CONICAL BURR: Finally, there are many conical burr machines on the market. It is good to find one that is not too noisy. Unfortunately, most of these grinders are lite weight and make a lot of noise. The only way to get around the noise is by adding weight. So, look for a heavier conical burr coffee mill.
MANUAL MILLS: The gold standard in my house is a manual mill with conical burrs. Over the years, it consistently produces the best cup of coffee in the house. Why, you ask? It produces a uniform grind, at a very slow speed. But we rarely have the patience to grind our coffee beans by hand. It is a very slow process.
Bottom line, you don't have to spend an arm and a leg for a decent coffee mill.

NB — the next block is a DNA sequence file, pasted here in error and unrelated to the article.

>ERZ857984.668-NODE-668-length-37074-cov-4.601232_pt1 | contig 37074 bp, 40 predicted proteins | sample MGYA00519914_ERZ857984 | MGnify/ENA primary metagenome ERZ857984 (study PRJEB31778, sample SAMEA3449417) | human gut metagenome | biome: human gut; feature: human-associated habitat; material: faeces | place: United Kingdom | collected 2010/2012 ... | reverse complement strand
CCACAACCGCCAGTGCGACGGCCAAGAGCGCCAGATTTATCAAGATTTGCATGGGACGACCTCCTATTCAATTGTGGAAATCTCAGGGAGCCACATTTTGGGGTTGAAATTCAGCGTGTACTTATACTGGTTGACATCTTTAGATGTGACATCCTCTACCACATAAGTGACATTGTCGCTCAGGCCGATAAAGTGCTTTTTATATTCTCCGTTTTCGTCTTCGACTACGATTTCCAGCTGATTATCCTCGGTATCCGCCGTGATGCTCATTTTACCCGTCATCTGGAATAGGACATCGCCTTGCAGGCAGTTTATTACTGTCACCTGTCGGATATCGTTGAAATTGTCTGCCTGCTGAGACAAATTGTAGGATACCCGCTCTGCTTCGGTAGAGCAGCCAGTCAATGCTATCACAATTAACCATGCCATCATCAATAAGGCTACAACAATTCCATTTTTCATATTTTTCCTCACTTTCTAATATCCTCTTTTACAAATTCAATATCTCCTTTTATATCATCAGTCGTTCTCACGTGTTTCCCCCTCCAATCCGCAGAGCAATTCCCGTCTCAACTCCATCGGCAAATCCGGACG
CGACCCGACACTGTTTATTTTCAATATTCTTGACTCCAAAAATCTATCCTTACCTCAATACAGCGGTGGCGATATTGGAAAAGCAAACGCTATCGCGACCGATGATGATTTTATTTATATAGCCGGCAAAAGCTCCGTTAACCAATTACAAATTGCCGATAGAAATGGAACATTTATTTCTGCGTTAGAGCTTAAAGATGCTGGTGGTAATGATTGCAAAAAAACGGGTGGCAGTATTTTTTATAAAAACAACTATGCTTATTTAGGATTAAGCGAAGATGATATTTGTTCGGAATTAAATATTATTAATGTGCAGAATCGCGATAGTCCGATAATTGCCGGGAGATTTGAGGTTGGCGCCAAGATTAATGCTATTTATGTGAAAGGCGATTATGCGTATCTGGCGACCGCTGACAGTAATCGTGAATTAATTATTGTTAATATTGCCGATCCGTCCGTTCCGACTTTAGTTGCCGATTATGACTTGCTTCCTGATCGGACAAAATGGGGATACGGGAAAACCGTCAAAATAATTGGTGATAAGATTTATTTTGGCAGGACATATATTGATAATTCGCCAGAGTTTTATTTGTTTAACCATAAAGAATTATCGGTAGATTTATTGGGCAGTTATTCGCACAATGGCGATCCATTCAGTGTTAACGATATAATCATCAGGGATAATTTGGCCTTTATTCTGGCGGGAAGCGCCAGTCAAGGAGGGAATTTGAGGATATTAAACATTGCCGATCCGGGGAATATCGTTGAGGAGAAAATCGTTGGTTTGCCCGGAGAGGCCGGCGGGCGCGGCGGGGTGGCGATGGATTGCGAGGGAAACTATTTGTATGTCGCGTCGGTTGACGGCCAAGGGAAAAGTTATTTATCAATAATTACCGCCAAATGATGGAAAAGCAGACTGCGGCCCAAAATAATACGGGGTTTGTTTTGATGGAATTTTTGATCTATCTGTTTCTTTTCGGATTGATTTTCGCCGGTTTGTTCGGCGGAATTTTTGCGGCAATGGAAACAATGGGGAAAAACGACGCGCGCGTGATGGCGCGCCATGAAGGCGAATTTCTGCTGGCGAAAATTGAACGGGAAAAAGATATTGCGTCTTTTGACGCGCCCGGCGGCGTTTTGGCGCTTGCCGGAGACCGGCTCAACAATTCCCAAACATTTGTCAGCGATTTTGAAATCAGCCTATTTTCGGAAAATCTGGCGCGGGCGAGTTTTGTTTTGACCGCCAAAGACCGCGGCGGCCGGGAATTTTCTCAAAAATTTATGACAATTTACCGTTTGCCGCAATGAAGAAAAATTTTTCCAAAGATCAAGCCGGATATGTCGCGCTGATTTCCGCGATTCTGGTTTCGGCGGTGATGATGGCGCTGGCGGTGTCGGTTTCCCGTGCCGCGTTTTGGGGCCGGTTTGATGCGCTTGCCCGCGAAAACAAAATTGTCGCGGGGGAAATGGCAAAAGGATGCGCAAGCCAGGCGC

That is how I selected the Capresso 560.01 Infinity Burr Grinder. It grinds coffee beans to my satisfaction. The machine is not noisy. It is easy to clean. All removable parts are replaceable. The Capresso 560.01 Infinity Burr Grinder has held up well over the years. I highly recommend it.
Update October 2009:
After nearly three years the grinder still works like new. I am very satisfied with the purchase.
Update May 2011:
I am still very happy with the purchase.
Update December 2013:
Seven years later, I am still happy with the purchase.
1,165 of 1,225 people found the following review helpful
on November 28, 2006
Color Name: BlackVerified Purchase
The Capresso 560 is about the best grinder for the money that I've seen, but it still has a nasty drawback, in my opinion.